Showing posts with label poetry. Show all posts
Showing posts with label poetry. Show all posts

Monday, June 03, 2013

A Resource Action

You've been surplussed.
That was the word used.

This is a resource action.
That was the phrase used.

Leave. Or find another position.
That was the message.

You have 30 days,
The clock is ticking.

They read the script.
Over the phone.

Out of sight.
Out of mind.

You were checking in the code,
Rushing to meet the deadline.
Heads down, juggling things.
Bugs, emails, instant messages, ideas.
Plans: car, house, family, books.

Then: there was a resource action.

Blindsided.
"12 years of my life"

It's over.
Simple as that.

You're not mad;
You're merely sad.

You thought you were a resource,
But then there was an action.

Unemotional:
The Corporation.

Cold:
The language.

"Rebalancing... efficiencies...
Your responsibility..."

The workings of capital
The theory of surplus value

This is a dark matter.

...

Note the time. Start writing.
Wednesday, May 30, 2007, 12:14:05 PM

You hang up the phone
A fleeting thought:
"No wonder they never sent the new monitor".
And the fuss about that expense report
Hmm

You fire up the browser
"Let's get some more news about this thing... this... this... 'resource action'".
The blog loads and renders.
7,000 words stare at you.
Written the previous day.

Unsolicited: your contribution.
Unrequited: your capital.

Extracted: your labour.
Redundant: your value.

Ironies are many

No matter.
You check in the code.
Respond to the instant message.
Answer the emails.
You are a resource.

You finish.
Break for lunch.

Things fall apart

This is a dark matter.

...

You call The Wife.
You need a comfort suite,
And some soul insurance.

This is a dark matter.

...

So.

The first plank of the web style:
Identify all important resources.

First pass at a resume:
Enumerate skills and experience

Second pass:
Strive for brevity


Visualizing Koranteng

You can have me in 30 days.
The clock is ticking.

This is a dark matter.

...

You get back to work.

Email arrives. Inbox:
"The Company's Africa work sounds so cool!"

Indeed.
So. Africa. The Company. Work. Sounds. This! Cool?

You have 30 days,
The clock is ticking.

You're still a resource

No.
No!

Enough

You were a resource
But they've taken an action
A judgement of value: surplus.

No.
Yes.
No matter.

It's your turn now.
You'll publish another resource.
Add value to the global surplus.
Your hyperlinked testimony,
Your resource action.

This is a dark matter.

...

Music. Pet Shop Boys:
"There's lots of opportunities.
If there aren't, you can make them"

Resilience

Music. Vesta Williams:
"Once bitten, twice shy"

Adaptability

Music. Gil Scott-Heron.
"She could hardly understand
that she was really sweeping up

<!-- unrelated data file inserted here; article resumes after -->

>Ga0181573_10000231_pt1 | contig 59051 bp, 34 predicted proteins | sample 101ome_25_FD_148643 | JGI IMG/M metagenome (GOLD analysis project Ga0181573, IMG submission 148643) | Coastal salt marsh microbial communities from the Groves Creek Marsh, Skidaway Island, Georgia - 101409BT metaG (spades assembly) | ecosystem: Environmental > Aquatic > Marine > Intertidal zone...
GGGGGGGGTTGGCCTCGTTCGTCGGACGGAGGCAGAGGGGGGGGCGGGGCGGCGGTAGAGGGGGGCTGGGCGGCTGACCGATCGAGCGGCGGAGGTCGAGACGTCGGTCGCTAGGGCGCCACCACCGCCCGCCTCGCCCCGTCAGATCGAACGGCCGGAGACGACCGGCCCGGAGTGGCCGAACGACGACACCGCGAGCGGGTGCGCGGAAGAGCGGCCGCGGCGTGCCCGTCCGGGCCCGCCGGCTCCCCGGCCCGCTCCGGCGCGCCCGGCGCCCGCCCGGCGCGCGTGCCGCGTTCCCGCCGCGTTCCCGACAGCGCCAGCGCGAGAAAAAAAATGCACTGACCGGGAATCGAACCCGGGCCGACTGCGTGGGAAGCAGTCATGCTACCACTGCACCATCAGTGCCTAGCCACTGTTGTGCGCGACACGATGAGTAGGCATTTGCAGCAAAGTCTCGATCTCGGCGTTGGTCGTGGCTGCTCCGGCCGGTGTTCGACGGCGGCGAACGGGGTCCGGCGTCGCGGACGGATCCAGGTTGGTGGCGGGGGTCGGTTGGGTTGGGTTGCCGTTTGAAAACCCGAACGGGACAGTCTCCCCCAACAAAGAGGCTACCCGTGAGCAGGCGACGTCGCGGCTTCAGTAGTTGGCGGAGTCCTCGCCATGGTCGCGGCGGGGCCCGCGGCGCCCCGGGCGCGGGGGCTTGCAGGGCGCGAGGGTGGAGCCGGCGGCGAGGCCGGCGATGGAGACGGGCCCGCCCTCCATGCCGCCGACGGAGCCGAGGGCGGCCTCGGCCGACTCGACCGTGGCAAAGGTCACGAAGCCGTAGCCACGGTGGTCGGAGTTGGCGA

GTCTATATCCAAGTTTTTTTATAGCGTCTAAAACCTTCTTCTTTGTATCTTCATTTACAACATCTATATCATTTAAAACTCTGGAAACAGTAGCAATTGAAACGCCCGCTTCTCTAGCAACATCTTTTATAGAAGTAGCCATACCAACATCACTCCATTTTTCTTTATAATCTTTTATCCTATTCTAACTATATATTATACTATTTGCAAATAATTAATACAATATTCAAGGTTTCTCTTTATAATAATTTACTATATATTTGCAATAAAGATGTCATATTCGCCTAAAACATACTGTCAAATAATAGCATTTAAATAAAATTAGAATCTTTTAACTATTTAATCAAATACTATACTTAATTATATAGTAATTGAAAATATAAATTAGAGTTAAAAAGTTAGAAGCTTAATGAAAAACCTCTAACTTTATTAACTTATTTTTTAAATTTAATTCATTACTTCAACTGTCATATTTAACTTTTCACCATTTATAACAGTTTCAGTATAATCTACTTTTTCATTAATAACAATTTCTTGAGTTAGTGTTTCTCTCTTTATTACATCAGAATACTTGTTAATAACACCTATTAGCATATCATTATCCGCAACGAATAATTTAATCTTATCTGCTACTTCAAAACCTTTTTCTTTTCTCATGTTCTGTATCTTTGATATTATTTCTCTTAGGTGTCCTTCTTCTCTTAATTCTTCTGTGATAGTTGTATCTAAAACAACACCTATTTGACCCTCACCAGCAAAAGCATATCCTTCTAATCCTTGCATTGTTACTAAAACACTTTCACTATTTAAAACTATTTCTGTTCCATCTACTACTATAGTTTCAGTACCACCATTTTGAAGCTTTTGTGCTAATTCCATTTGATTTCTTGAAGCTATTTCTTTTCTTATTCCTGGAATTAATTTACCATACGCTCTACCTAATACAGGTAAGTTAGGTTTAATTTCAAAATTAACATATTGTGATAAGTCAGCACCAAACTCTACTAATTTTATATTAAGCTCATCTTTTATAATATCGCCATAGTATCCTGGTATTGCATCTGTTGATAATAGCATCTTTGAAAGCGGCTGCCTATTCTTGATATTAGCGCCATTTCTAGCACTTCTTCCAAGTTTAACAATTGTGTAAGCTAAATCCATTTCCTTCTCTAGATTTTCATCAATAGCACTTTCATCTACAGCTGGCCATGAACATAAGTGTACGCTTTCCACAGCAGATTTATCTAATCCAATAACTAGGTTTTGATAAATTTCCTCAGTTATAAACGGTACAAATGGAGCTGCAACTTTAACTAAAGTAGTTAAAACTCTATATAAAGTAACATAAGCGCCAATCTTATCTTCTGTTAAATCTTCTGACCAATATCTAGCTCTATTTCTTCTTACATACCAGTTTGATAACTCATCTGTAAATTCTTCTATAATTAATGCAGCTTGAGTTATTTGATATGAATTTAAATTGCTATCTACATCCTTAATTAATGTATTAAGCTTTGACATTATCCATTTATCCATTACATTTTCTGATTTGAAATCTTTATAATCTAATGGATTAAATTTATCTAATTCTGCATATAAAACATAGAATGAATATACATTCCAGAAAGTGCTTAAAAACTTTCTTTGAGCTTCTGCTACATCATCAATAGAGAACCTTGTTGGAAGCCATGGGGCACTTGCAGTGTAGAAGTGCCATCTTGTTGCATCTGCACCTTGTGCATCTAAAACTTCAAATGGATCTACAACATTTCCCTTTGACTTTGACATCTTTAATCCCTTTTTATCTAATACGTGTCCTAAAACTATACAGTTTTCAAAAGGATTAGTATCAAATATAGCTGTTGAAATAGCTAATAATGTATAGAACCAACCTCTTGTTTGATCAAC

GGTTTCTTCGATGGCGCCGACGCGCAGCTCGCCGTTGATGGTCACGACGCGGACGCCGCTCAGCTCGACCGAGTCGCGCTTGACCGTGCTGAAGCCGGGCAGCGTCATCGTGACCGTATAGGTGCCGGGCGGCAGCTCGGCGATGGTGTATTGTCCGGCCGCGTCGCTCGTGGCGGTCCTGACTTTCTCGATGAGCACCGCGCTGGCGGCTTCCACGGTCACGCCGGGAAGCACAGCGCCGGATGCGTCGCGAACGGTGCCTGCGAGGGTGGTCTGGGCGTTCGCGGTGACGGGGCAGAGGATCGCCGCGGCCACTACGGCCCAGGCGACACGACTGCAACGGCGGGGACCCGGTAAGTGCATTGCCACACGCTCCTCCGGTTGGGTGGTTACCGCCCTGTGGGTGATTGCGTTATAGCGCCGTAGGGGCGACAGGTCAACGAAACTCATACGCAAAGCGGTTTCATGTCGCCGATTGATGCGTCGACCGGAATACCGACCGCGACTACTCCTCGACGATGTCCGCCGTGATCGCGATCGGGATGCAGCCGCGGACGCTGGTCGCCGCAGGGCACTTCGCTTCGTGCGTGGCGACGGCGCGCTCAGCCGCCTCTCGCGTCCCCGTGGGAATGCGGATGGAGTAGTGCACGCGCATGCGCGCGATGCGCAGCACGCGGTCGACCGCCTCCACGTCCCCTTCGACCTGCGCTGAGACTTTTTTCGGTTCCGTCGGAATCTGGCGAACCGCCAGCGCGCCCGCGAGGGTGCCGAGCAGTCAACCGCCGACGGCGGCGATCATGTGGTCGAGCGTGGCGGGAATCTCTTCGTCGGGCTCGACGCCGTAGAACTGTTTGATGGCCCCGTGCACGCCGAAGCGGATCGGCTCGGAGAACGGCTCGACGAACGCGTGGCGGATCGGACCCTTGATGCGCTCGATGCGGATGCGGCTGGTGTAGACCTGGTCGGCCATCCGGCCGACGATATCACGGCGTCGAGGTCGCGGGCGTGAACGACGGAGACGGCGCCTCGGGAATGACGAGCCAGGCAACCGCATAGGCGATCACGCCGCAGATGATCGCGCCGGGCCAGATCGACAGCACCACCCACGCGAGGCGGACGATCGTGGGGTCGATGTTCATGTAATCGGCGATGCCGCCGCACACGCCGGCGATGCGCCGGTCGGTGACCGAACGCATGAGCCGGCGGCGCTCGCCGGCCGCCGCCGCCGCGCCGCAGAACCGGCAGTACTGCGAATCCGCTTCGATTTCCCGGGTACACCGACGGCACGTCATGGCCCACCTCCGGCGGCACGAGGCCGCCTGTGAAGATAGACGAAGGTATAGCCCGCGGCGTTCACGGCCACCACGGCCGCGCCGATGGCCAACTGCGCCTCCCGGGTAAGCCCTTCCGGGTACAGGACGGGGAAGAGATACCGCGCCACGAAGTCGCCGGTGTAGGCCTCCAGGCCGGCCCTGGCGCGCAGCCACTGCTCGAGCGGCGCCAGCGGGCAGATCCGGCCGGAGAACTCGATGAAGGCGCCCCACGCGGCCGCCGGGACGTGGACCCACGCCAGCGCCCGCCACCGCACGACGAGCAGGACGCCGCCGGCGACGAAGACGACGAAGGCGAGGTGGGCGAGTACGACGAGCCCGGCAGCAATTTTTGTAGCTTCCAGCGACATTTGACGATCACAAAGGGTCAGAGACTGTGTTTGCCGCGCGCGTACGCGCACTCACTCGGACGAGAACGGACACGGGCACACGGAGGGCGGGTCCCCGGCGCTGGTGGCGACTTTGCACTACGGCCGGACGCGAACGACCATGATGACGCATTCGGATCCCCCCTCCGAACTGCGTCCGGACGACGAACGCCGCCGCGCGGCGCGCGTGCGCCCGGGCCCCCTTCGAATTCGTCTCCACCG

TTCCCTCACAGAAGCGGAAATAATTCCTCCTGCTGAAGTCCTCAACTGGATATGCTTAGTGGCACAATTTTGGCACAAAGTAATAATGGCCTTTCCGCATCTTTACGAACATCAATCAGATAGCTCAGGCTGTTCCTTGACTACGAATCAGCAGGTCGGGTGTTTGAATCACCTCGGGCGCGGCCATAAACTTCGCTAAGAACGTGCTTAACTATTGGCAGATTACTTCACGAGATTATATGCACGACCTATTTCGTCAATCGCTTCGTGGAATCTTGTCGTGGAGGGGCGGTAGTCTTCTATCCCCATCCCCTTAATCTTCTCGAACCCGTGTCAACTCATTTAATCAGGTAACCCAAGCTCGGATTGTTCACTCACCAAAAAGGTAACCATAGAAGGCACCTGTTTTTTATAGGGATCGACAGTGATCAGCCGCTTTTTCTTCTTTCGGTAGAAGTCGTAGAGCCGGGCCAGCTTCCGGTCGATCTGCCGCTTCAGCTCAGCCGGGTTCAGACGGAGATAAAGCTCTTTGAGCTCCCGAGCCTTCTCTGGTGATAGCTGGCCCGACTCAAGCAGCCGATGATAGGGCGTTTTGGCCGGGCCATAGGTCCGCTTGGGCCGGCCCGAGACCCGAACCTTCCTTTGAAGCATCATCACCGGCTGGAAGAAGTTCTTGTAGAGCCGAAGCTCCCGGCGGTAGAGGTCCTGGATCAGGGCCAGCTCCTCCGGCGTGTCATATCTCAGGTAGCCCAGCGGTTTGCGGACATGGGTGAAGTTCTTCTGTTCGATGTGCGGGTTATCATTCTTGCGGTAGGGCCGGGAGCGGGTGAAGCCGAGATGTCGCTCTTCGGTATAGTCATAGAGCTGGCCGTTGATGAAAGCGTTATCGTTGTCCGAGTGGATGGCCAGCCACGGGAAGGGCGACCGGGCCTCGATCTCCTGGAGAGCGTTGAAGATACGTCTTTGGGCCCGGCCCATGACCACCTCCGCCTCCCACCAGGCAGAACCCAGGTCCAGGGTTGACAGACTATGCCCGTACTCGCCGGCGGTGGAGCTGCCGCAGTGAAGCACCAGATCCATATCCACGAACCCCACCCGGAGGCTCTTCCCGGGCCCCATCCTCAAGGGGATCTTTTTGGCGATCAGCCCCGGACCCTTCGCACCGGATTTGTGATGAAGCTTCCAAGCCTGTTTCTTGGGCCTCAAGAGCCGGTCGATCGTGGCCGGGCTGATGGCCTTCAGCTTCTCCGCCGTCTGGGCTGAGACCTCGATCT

pieces of a man."

This is a dark matter.

...

An awful conversation
An untimely disruption
A broken connection

A fractured dislocation
An involuntary termination
An extraordinary rendition

A resource manipulation
An ironic meditation
A redundant representation

A corporate decision
Announced with euphemism:
Call it a resource action

Best to rethink things.
After all: "You have 30 days".
The clock is ticking.

This is a dark matter.

...

Before: they paid you to stay.
Now: they'll pay you to leave?

Ironies are many

Strictly business,
Don't take it personal.
You're not alone.

A full frontal stare,
You dare not flinch.
You're all alone.

A temporary inconvenience
and a matter of soul.
Put your game face on:
"Be humble but be bold"

Timing is everything.
Must be more to the story.

No condition is permanent.
Observers are worried.

This is a dark matter.

...

It's time to save things
Let's see, the folder: web
The filename: resource-action.txt

That's enough.
Don't be precious,
You'll add the links later.

Note the time. Stop. It's all wasted time.
Wednesday, May 30, 2007, 1:45 PM

You get back to work.


Good father - Confidence - Big Blue truck in Africa


[ this space intentionally left blank ]

This is a resource action
This is the school of hard knocks

This is a dark matter.


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Tuesday, February 22, 2011

He of The Little Green Book

Events are fast outpacing the best laid plans of both dictators and mere toli mongers, thus, although the theme fits the bill, I have had to bring forward the piece I promised almost four years ago as a follow up to the theater of that secret video of Gaddafi that was leaked to me. The current atrocities and low rent circumstances however necessitate light verse, or even doggerel, rather than the intended prose poem. Thus I give you another entry in the Things Fall Apart Series, file this under the banner of Fallen Angels.

I. He of The Little Green Book


He of The Little Green Book was in Paris the other day
A grand tour, part of an awakening some might say

Hospitality and social graces were extended his way
Amnesty International had to make do with dismay

Inconvenient topics, blood and sin, never to be discussed.
He went hunting, or, as his hosts put it, faire la chasse.

The tumult of the entourage and the ceremonial band
The customary bodyguards, as always, were close at hand.

He pitched his travel tent on the lawn of the Grand Palais
And lectured his hosts on human rights throughout the day

An oasis of oil and gas under his land
He'd built up a legacy of blood-soaked sand.

Self-importance, one can always understand
The revolutionary principles, however, damned the man.

Epigrams, ludicrous even without translation
And with translation, worthy of the blandest corporation.